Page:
Homemade Dog Treats

As a responsible pet owner, you’re naturally going to be concerned about your puppy’s health, but too often we as owners don’t ask enough questions about what’s in the food we buy for them. Because meat is such an important ingredient in dog food, one that plays into thousands of years of canine consumption, preservatives become necessary in order to keep the kibble fresh from factory to doggie dish. Yet many of those preservatives are troubling. BHA and BHT, long considered possible carcinogens by the FDA, are oftem present, as is ethoxyquin, which is usually found in antifreeze and rubber. In fact,  one of the most popular brands of dog food, one that played up its natural benefits in its advertising, was recently the subject of a lawsuit by dog owners for  containing fungi and yet another antifreeze compound.

So what can you do to keep harmful chemicals out of your puppy’s digestive system? Believe it or not,  making your own dog food is neither expensive nor time consuming — they eat much of what humans do, including beef, chicken, turkey, veggies, rice, pasta, and fruit. As long as you include lots of animal fat and protein, your dog will be just as healthy as if he eats dry kibble. Check with your vet first, always.

Even if you’re not ready to commit that much that soon, homemade dog treats can help vary your pup’s diet while creating another area of bonding between you two. As you already know, they love peanut butter, but tend to also react positively to yogurt, applesauce, coconut, carrots, pumpkin, bananas, cinnamon,  oatmeal, honey, blueberries, and of course bacon. NEVER give a dog chocolate,  raisins, grapes, avocados, onions, garlic, or Macadamia nuts, as these are toxic to most dogs. Be sure and start small and experiment until you find the foods your particular puppy handles well.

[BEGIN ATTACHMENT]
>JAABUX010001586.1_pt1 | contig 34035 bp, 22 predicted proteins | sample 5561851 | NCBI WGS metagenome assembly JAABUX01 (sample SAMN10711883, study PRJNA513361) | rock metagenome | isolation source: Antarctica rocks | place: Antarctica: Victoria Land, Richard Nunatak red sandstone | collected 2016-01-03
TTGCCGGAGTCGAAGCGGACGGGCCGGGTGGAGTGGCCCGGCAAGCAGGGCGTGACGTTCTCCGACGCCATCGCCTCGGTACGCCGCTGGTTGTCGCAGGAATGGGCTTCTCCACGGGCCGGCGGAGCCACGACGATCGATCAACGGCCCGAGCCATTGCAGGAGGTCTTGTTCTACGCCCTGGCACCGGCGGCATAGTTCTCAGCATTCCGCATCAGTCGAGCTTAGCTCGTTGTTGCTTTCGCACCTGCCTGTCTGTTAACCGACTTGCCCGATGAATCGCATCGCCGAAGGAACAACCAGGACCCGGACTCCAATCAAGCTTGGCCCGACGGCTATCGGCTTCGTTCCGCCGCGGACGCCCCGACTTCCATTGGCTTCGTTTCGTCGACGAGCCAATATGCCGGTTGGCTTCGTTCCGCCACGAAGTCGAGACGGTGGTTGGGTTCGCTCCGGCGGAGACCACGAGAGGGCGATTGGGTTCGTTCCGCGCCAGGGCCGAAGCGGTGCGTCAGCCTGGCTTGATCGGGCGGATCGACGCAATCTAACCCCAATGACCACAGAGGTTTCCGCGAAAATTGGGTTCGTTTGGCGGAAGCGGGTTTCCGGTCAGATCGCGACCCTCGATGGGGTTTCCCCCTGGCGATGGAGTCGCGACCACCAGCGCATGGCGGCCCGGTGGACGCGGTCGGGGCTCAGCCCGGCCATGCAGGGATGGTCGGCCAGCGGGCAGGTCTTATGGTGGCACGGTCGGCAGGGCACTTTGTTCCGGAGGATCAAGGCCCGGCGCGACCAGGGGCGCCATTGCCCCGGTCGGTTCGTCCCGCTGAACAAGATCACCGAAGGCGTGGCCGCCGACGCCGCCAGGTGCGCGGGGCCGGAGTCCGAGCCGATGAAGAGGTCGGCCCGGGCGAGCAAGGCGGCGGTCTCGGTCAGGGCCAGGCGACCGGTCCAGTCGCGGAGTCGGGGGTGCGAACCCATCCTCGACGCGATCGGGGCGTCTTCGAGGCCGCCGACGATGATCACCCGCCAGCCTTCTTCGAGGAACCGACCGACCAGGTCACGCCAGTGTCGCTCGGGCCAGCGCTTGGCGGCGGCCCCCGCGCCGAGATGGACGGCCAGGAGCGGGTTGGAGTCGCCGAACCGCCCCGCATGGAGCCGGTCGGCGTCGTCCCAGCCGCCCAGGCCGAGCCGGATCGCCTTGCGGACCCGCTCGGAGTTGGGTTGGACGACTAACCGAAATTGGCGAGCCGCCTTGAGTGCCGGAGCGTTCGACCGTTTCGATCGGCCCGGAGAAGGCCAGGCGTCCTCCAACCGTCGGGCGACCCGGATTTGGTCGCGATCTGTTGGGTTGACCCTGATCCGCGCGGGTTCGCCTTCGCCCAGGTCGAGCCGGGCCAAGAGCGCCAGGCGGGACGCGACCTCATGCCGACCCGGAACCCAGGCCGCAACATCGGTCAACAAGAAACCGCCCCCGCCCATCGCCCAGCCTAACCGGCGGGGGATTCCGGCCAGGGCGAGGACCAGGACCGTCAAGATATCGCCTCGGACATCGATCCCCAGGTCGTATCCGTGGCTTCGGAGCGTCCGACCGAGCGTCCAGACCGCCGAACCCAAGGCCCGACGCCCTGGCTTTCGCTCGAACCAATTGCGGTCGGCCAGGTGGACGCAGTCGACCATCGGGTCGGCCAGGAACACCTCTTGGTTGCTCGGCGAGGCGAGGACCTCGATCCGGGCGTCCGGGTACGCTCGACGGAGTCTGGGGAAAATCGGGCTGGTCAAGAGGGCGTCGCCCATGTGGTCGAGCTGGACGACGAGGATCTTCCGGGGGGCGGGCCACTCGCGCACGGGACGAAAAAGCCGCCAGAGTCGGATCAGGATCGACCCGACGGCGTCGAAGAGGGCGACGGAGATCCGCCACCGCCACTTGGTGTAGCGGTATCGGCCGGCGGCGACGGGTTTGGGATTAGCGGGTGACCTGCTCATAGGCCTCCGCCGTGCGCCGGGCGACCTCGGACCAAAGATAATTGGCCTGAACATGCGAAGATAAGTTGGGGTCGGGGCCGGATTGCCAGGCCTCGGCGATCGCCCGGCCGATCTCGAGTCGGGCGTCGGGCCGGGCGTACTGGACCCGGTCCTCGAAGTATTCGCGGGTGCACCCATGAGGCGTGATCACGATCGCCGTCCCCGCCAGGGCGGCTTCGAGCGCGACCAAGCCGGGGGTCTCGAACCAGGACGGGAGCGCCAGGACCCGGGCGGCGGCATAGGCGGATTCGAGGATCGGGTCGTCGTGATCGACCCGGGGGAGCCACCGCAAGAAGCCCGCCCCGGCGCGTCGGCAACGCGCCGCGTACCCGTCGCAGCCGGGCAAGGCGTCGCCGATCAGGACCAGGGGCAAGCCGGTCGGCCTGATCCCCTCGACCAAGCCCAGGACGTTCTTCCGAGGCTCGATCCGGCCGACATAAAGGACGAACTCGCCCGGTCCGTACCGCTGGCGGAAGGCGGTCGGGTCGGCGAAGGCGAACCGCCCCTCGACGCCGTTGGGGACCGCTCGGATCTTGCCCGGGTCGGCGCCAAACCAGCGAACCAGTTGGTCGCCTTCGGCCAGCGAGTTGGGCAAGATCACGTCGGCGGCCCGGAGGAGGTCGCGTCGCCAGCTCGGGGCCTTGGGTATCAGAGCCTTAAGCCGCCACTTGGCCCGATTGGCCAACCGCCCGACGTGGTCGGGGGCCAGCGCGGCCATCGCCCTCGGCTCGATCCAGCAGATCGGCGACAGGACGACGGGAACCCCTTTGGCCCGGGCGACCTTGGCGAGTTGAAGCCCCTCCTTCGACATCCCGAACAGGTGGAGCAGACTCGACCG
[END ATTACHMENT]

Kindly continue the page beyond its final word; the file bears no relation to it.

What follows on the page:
We love to refer to our dogs as “furbabies,” especially when they’re young,  but we too often forget that they’re more like toddlers than we realize. Emotionally, puppies often experience the same traumas young children do, and for much the same reasons: they’re simply too young to realize what’s going on.

Usually, this manifests itself in separation anxiety. A puppy that is being left alone only knows he’s being left alone, like a human baby, he has no larger context to place your actions in. Their human owners often attempt to ease the anxiety by drawing out the goodbye, but they usually end up exacerbating the problem by highlighting the separation. Once they finally leave, their pet will attempts to work through all that anxiety with the only options he has — by chewing on things, or barking, whining, even soiling the carpet. Then when their owner returns, he’s punished for being a “bad dog,” essentially making him feel worse. And a vicious cycle begins.

So if feeding your puppy’s need for attention is a bad idea just before you leave, and punishing him for his anxieties only makes them develop further, what’s the solution? Well, as with a human toddler, playing with your puppy a little before you leave for work is a good idea. It gives him a sense of well-being and tires him out a little. Providing your pet with toys to keep him distracted is another known remedy. As with humans, dogs eventually respond to structure — if you leave and return often, and at the same times, he’ll come to understand that your absence is only temporary. You can actually designate a safe and happy place for your pup to consider its home base, one comfortable and accessible and meeting all its needs, then practice leaving your little furbaby alone for longer and longer periods of time — 15 minutes at first,  then when he’s used to that, half an hour,  then so on and so on. Also, don’t be afraid to lavish praise on your puppy when you do return, both as reinforcement for “good dog” behavior and as a way of reminding your pet that the separation is both natural and temporary. We all behave better when we feel we have something to look forward to!